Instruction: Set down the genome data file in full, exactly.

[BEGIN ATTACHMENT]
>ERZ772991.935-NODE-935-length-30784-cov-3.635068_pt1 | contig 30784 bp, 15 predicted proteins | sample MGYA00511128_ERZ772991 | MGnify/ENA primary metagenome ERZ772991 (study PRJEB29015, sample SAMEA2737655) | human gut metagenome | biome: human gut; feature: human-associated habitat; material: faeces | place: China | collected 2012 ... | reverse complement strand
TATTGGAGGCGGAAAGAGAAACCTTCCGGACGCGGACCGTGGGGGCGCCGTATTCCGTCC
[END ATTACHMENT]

>ERZ772991.935-NODE-935-length-30784-cov-3.635068_pt1 | contig 30784 bp, 15 predicted proteins | sample MGYA00511128_ERZ772991 | MGnify/ENA primary metagenome ERZ772991 (study PRJEB29015, sample SAMEA2737655) | human gut metagenome | biome: human gut; feature: human-associated habitat; material: faeces | place: China | collected 2012 ... | reverse complement strand
TATTGGAGGCGGAAAGAGAAACCTTCCGGACGCGGACCGTGGGGGCGCCGTATTCCGTCC